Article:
Poncho with a pampa border: unique design

The pampa border poncho, in spite of its flamboyant designs and esthetics, is not an item of clothing mainly known for style. Quite on the contrary; what predominates is the history behind it. 

In the past, every region of Argentina had its own ponchos with its particular characteristics. These represented the iconography of the different regions to differentiate themselves from one another. They took the customs, beliefs and historical events with them wherever they went. This is the case of the poncho from La Rioja, which paid homage to Facundo Quiroga, while the one from Santiago del Estero was the only one not for sale, since it was given to the leaders of the different gaucho groups. These persisted over time becoming ever more iconic in Argentine folklore.

One of the ponchos that has been able to make the biggest difference with its unique designs and imposing symbolisms is the pampa border. It tells a story of mountains and stars, while the colors talk of where the poncho comes from. It has different names, such as “Chieftain’s Border”, the fabric tells us about native cultures from the south, and it reached such faraway regions as the North of Argentina.


A unique design

This garment communicates a symbolism that has been circulating for years, decades and centuries. We see it features crosses and diamond shapes, which follow a vertical and/or horizontal pattern. These attempt to communicate gaucho life in nature. With their repeated symbols, they represent mountains and lakes and extend along the garment as the Andes do in the country. The intention is to make the lower part be the same as the upper one, a sort of mirror, as lakes reflect Andean mountain peaks. There are many ponchos with pampa borders that have crossings with four sides, while others have eight. Those with four simulate the compass star, indicating the cardinal points, while those with eight point in all possible directions. In others, we also find a point in the middle of the crossings, which represent the sun and the moon, two very important astronomical bodies in the life of the gaucho. Others also associate it with a deity, the creator of everything, the complete truth or simply, God.


The rungs on the crosses and motifs are another remarkable characteristic of these ponchos. They symbolize unity in nature; the cohesion of man and his surroundings. They represent the depth of his soul, of his woes but also of his aspirations. We see how behind what was at some time mere sheep shearing there is a whole story to be told.


The mistakenly named “pampa border”

The pampa border ponchos are generally confused with ponchos that come exclusively from the province of La Pampa, but this is an erroneous idea. Their origin lies with the Mapuche communities, located in the South of the country, such as the provinces of Santa Cruz, Río Negro, Neuquén, together with the province of La Pampa. Moreover, we need to take into account that this civilization originates in Chile, the country on the other side of the Andes mountain range.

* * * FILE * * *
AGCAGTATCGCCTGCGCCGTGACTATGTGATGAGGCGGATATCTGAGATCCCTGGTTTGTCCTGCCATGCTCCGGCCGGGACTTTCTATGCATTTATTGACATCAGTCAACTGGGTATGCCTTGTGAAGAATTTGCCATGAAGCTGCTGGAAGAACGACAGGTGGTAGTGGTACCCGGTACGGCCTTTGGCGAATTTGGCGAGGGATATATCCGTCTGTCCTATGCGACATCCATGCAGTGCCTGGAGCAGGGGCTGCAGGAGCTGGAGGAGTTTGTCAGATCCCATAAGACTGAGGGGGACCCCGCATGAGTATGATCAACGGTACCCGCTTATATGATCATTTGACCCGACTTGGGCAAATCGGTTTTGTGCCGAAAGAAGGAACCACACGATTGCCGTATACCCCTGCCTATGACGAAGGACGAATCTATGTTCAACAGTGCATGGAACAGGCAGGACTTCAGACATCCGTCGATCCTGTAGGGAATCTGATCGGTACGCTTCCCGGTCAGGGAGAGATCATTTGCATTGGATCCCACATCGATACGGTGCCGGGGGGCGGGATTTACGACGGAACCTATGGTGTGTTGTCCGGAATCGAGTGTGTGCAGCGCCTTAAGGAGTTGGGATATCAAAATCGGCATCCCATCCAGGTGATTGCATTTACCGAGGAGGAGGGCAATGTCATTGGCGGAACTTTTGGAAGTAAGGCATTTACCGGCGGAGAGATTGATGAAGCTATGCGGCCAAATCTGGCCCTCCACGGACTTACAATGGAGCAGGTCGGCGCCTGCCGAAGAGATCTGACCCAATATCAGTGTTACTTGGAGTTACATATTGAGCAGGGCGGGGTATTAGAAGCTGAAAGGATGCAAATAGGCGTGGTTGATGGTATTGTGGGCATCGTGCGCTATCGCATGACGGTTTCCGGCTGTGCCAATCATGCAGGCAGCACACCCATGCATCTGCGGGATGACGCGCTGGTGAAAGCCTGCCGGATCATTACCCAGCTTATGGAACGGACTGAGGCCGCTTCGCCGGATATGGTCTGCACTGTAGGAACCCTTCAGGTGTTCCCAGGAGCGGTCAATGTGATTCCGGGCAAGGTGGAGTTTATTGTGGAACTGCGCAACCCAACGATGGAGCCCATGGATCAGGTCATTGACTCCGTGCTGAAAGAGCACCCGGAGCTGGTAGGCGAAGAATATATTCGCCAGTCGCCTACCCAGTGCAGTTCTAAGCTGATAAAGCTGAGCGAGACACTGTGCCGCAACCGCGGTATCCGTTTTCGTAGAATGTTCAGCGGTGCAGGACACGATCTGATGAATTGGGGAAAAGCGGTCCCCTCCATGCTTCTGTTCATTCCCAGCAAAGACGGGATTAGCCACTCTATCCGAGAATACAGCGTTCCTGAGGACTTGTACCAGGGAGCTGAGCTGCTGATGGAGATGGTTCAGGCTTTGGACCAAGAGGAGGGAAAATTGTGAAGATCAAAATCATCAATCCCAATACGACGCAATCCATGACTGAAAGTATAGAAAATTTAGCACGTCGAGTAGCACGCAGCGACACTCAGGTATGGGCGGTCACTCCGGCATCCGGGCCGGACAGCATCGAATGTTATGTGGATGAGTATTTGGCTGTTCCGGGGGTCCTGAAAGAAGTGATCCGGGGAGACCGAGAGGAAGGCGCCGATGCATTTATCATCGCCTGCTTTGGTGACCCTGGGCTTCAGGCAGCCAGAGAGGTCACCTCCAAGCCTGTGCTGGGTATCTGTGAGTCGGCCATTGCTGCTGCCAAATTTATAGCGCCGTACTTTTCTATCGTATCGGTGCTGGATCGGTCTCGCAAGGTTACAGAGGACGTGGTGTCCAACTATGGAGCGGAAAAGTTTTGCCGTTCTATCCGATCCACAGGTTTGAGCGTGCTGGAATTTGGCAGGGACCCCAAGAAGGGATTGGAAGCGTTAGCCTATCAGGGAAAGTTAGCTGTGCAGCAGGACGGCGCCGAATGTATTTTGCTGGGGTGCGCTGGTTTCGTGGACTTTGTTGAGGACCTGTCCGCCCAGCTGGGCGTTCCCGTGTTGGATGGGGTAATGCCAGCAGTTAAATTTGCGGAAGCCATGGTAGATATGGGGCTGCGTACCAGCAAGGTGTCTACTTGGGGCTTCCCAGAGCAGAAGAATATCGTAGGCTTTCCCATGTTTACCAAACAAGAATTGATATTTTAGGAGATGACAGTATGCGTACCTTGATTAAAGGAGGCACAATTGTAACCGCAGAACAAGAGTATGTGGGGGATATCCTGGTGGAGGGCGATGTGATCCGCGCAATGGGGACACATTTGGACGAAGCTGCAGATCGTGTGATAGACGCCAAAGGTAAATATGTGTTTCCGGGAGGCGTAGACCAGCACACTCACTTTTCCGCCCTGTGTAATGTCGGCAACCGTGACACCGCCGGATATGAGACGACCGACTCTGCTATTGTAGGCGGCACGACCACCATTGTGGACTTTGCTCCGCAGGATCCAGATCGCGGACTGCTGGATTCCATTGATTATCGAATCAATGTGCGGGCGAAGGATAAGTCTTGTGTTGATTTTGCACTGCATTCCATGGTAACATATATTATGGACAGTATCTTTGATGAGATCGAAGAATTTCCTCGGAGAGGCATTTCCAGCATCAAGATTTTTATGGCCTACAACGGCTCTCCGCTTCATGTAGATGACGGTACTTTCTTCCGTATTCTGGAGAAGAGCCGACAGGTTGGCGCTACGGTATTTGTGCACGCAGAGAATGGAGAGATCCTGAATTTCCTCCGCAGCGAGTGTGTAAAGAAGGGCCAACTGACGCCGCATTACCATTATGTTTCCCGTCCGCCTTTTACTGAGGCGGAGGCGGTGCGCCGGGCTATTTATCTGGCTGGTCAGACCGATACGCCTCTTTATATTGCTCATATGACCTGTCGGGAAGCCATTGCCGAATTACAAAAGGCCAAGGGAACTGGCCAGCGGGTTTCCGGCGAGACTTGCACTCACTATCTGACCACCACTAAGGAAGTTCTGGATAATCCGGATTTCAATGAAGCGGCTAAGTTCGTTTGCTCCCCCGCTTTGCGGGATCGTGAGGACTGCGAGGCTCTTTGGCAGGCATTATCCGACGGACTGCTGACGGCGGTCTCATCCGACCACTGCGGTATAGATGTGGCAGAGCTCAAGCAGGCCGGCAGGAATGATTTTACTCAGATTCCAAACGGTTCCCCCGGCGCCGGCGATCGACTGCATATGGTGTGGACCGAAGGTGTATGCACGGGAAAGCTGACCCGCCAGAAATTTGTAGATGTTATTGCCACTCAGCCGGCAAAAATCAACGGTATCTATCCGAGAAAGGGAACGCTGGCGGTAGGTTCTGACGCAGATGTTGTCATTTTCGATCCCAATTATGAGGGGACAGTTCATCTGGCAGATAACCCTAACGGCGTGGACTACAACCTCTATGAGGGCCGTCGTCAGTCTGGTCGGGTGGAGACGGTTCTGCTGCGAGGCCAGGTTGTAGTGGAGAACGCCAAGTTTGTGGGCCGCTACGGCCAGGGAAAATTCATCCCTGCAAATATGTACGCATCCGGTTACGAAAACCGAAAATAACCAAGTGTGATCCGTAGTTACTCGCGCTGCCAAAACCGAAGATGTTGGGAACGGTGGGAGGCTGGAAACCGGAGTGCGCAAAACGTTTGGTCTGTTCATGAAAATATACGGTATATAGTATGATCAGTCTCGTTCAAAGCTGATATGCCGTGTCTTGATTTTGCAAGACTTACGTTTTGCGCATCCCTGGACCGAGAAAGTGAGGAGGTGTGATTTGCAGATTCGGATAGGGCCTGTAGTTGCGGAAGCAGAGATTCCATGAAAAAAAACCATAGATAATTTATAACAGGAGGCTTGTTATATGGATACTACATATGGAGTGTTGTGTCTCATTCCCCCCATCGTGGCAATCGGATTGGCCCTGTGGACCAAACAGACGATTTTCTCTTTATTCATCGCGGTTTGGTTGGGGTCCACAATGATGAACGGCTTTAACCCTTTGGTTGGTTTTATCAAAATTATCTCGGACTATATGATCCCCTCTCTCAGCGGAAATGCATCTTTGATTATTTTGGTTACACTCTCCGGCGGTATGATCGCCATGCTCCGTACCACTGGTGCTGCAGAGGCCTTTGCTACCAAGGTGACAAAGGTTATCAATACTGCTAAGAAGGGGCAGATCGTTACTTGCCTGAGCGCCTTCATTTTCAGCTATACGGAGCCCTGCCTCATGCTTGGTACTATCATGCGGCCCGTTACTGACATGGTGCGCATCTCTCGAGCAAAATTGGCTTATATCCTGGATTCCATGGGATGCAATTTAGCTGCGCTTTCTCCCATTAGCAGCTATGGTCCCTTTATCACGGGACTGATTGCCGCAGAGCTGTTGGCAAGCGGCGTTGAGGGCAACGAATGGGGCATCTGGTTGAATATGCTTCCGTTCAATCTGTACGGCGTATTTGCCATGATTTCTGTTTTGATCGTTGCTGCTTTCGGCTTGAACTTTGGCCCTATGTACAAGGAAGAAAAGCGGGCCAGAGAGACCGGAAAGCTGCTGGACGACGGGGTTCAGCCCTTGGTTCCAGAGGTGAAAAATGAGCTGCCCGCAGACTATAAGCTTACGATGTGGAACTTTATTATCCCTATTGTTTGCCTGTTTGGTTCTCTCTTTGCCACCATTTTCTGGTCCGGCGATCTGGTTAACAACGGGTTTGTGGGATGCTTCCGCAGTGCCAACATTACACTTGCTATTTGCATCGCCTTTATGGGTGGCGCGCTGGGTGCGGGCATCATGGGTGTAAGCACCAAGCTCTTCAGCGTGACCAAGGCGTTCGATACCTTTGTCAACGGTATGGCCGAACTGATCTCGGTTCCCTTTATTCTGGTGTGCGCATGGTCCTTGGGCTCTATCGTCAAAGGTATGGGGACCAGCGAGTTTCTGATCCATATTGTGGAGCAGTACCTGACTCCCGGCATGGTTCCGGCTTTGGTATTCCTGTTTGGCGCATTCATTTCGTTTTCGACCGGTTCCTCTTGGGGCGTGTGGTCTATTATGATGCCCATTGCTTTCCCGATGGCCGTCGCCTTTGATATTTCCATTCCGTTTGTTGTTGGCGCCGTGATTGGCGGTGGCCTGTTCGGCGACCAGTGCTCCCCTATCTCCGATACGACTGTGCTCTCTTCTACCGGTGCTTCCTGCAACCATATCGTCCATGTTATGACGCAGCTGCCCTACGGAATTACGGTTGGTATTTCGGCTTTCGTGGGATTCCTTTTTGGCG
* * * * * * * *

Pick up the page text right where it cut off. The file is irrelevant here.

Talking in terms of symbols, there is nothing ‘pampa like’ in these ponchos. Pampa  means flatland, but these sort of ponchos are far from being like that. The history behind this garment is a history of lakes, human aspirations and wars; at no point does it mean flatland.

To date there are few locations where completely artisan ponchos continue to be made with the class and dedication of the old ones, but some can still be found in the provinces of Catamarca and Neuquén.


Colors that tell a story

Colors have been used by different civilizations throughout history to communicate messages. Blue always stood for safety and tranquility, while red marked passion. White has been used to represent honor or peace, while yellow has stood for and is pure joy. 

And that is how it was for our dear pampa border ponchos. In the past, ponchos were dyed black to signify hierarchy and respect among gauchos, although they were also used to mark mourning. You can see this in the painting “The death of Güemes”.

Red, on the other hand, was a color to dye the ponchos of the great warriors. It represented the valor of the gaucho in action. Bravery, courage and determination are the virtues around this garment.

Colors also represented the abundance of fruits and plants in every region. This is so because ponchos are dyed with natural tints. Ceibo, the national flower of Argentina, is used for red, while blue is obtained from blackberries. Yerba mate is also used, as well as onions, walnut shells, among others, to cover a wide range of colors.


Parts of the poncho

The is mainly made up of four parts. On the one hand we observe the ‘ñancal’, which is the hole of the poncho. This goes over the head to wear it. Then we have the ‘chuñai’, which would be the different fringes that cover the garment. Then we have the ‘wirin’, that is the different areas that are decorated. For our dear pampa border poncho, these would be the areas covered with crosses. Finally, ‘tue’ are the plain parts of the poncho.


More than a poncho

We see then the depth that surrounds the “Chieftain Border. When seen from afar, all you can do is admire the famous crosses in their trip in unison across the fabric. But it is much more than that.

The hand of the artisan that weaves has a whole untold world behind him. They hide civilizations, native colors, natural landscapes, aspirations of the soul, gauchos in combat and lots, lots more.



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